Buying a Hearing Aid

  
     

If you are one of the many people who incur a loss of hearing, you may find the assistance you need from a hearing aid. However, choosing the right hearing aid is not a simple process. To help consumers seeking the best hearing aid for their needs, the Better Business Bureau has compiled this outline of relevant consumer laws and tips.

How New York State Legislation Protects You

  1. All hearing aid dealers (those in the business of fitting and selling or renting hearing aids) must be registered with the New York Secretary of State.

  2. a) No one may sell you a hearing aid unless you have been examined by an otorhinolaryngologist (a physician licensed in the state whose practice is limited to problems of the ears, pharynx, larynx); or, where an otorhinolaryngologist is not available, recommends, in writing, a hearing aid for you.

    b) No dealer may sell or rent you a different type (for example, in the ear, behind the ear or eyeglasses, or a hearing aid which has a particular characteristic such as power, modulation or intensity) of hearing aid than that recommended by the otorhinolaryngologist, licensed audiologist or licensed physician without first consulting the latter and securing his/her change in the recommendation.

  3. No hearing aid dealer, fitter or agent may solicit you door-to-door for the purpose of selling or renting a hearing aid without your prior request or consent.

  4. When you purchase or rent a hearing aid, your itemized receipt or contract must include the following information: the cost of the hearing aid along with any accessory; the make and model; the terms of the warranty; the name, business address and registration number of the seller; the cost of services; and a statement regarding whether the hearing aid is new, used or reconditioned.

  5. When you purchase a hearing aid, it must be accompanied by a written 30 day money-back guarantee which states that if you return the hearing aid within that period, you are entitled to your money back, except $30 or 10% of the purchase price, whichever is less (these numbers are adjusted annually for inflation) as long as wear and tear on the hearing aid is reasonable. You may be charged the full purchase price of the ear mold if you return the hearing aid. You do retain the right to recover any damages sustained for breach of warranty of fitness for use.

  6. a) No hearing aid dealer (or employee or agent) may represent to you that any hearing aid or device is a new invention or involves a new mechanical or scientific principle when such is not the case.

    b) The package containing the hearing aid and your receipt must state that "This hearing aid will not restore normal hearing nor will it prevent further hearing loss."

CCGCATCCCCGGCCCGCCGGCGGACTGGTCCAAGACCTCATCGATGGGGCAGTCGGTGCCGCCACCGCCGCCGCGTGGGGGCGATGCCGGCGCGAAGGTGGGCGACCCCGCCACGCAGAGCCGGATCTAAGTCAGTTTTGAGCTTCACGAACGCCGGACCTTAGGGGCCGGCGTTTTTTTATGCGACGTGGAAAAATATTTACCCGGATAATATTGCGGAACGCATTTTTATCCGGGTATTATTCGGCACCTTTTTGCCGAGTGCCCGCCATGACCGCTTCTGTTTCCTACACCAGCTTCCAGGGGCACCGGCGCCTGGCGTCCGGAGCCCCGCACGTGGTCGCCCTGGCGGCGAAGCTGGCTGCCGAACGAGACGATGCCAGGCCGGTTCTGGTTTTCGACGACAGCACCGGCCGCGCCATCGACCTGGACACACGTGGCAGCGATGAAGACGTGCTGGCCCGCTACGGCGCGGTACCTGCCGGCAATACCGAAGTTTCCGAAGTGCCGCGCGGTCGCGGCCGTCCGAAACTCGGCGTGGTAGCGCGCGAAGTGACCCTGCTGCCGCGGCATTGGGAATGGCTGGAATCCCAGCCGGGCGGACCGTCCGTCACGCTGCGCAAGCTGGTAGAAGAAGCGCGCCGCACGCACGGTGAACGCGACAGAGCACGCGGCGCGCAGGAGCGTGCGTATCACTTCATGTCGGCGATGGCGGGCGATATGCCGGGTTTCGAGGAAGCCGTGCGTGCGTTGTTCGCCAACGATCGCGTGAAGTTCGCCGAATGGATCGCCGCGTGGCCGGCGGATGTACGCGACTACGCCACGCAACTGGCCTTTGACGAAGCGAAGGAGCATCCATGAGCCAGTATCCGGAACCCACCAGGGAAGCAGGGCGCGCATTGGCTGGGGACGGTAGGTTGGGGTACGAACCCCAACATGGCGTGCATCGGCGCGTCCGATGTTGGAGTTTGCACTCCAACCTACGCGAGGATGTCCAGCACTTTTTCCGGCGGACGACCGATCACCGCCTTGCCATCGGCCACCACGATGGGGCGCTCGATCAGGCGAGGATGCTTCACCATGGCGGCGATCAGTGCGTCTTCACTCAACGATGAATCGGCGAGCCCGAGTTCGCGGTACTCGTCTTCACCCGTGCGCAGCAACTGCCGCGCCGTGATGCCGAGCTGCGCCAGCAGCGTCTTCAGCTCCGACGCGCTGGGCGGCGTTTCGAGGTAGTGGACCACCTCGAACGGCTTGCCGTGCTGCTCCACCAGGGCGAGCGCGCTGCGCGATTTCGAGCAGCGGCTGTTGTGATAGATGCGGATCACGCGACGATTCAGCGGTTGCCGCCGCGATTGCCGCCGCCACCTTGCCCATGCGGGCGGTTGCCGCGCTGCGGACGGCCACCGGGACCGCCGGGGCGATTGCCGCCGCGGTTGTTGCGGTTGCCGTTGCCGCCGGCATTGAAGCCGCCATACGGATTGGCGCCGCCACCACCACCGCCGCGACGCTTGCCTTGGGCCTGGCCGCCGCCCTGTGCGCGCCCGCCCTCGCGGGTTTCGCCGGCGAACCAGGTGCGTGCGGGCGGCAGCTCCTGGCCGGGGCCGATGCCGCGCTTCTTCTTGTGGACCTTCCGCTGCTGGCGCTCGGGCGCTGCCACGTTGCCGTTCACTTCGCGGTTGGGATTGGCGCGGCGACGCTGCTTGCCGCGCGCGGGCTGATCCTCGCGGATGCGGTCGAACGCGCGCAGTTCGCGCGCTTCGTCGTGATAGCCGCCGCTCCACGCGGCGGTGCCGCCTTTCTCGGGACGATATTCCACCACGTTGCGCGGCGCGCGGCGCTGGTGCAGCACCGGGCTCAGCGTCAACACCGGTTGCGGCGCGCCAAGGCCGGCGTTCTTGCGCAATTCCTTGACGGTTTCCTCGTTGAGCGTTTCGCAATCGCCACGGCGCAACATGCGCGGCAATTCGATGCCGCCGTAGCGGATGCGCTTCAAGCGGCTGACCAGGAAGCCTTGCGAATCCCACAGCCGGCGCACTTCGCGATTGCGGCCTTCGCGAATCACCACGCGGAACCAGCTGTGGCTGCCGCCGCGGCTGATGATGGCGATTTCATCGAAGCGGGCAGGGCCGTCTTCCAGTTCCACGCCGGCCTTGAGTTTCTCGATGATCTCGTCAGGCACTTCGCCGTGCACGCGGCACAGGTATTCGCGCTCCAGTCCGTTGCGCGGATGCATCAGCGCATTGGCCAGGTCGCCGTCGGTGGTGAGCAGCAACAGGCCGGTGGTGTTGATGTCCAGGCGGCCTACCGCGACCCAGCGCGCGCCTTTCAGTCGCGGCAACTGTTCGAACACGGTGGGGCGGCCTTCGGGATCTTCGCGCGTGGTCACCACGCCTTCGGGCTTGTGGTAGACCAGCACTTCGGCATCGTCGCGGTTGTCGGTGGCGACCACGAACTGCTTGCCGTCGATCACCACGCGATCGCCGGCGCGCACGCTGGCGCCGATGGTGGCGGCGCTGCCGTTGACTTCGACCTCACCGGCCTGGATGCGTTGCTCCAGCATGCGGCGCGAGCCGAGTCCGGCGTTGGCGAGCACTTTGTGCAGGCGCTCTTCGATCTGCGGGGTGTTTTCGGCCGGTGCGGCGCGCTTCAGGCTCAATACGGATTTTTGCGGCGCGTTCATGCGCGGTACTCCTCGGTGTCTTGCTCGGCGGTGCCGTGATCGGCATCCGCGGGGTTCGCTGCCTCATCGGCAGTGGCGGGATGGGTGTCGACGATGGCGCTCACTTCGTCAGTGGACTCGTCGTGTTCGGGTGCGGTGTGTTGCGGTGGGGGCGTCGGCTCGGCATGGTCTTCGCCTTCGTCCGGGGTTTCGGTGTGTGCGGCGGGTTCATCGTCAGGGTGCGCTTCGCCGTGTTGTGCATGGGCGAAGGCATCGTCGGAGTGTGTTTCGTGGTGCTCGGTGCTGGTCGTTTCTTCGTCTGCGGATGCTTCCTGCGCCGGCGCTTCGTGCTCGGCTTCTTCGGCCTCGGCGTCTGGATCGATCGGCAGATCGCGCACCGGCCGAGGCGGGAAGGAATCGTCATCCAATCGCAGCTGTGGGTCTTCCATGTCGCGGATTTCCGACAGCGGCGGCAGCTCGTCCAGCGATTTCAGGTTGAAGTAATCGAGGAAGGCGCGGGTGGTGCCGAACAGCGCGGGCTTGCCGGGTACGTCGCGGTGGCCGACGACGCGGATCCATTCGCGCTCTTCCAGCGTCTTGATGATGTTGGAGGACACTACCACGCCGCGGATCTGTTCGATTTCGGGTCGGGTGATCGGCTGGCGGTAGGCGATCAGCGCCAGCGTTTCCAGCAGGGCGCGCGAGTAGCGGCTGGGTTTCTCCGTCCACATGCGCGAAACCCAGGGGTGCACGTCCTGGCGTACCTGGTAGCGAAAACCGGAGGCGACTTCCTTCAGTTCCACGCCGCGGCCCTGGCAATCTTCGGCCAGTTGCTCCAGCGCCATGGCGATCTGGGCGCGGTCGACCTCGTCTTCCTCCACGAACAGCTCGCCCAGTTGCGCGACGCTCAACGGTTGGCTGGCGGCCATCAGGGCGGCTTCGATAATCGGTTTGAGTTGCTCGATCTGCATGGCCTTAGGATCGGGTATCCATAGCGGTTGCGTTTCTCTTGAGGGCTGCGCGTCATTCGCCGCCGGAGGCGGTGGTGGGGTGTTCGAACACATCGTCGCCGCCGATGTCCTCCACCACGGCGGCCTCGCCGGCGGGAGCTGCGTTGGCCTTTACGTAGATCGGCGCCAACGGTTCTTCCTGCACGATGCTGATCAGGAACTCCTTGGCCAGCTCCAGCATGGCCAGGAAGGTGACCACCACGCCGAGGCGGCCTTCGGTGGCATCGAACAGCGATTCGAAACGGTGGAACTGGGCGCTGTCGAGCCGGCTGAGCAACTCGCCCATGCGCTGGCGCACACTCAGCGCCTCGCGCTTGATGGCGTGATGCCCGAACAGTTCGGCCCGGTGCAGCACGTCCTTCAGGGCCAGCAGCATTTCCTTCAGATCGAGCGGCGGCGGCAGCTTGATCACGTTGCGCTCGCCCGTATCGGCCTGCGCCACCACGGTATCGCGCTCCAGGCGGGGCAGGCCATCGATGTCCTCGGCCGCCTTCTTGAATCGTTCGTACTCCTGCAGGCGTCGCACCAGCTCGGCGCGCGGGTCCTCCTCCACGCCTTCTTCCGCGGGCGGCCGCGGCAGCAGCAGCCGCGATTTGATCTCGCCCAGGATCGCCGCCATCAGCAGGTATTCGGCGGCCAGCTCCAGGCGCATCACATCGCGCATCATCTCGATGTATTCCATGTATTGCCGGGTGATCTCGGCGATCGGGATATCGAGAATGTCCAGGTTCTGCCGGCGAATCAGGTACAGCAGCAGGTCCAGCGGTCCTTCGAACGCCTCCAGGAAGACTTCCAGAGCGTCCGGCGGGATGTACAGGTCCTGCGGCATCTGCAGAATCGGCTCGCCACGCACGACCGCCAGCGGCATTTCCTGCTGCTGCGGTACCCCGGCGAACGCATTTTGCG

c) Further, no hearing aid dealer may assert that any hearing aid will restore or preserve your hearing, or regard to the progression of a hearing impairment.

  7. In New York, otorhinolaryngologists, licensed audiologists or licensed physicians may not sell or rent you a hearing aid for profit or refer you to a specific association of hearing aid dealers. They may, however, sell or rent a hearing aid to you provided that the rental or sales price includes only the cost of the hearing aid plus such other costs and expenses which are reasonable and necessary.

  8. The hearing aid dealer from whom you have purchased a hearing aid must accept your hearing aid for repair and necessary service. The dealer may then refer the repair or service to the manufacturer, supplier or another.

How You Can Protect Yourself

  1. Remember that a hearing aid that appears effective in the dealer's office may not work well in your home or office. For these reasons, you may wish to arrange a trial or rental period with the dealer, which can range from two weeks to several months. In addition, you have 30 days to return a hearing aid you have purchased if you are dissatisfied it.

  2. Check to see if the controls (tone and volume, and the telephone switch) are easy to operate by the person who will be wearing the hearing aid. Be sure to ask if the price includes the ear mold, or the hearing aid will stretch your ear canal and possibly cause a whistling in the ear. Also find out what maintenance costs will be involved with each hearing aid you are considering.

  3. If you require financial assistance to obtain a hearing aid, you may wish to contact one of the social service organizations, the State vocational, rehabilitation or public health departments, your local welfare office (ask about Medicaid) or the Veterans Administration.

  4. You can obtain a Better Business Bureau reliability report or file a complaint about a hearing aid dealer by calling the Bureau at 900-CALL-BBB. Calls to this line are $1.50 per minute, with the average call costing $6.00. Consumers can also charge the price of the call to a credit card by calling (212) 533-6200. The BBB's services are also available at no cost by writing to the Bureau at 257 Park Avenue South, New York, NY 10010, and on the Bureau's site on World Wide Web at: www.newyork.bbb.org. The Better Business Bureau is a private not-for-profit organization that receives all of its financial support from responsible businesses and consumers.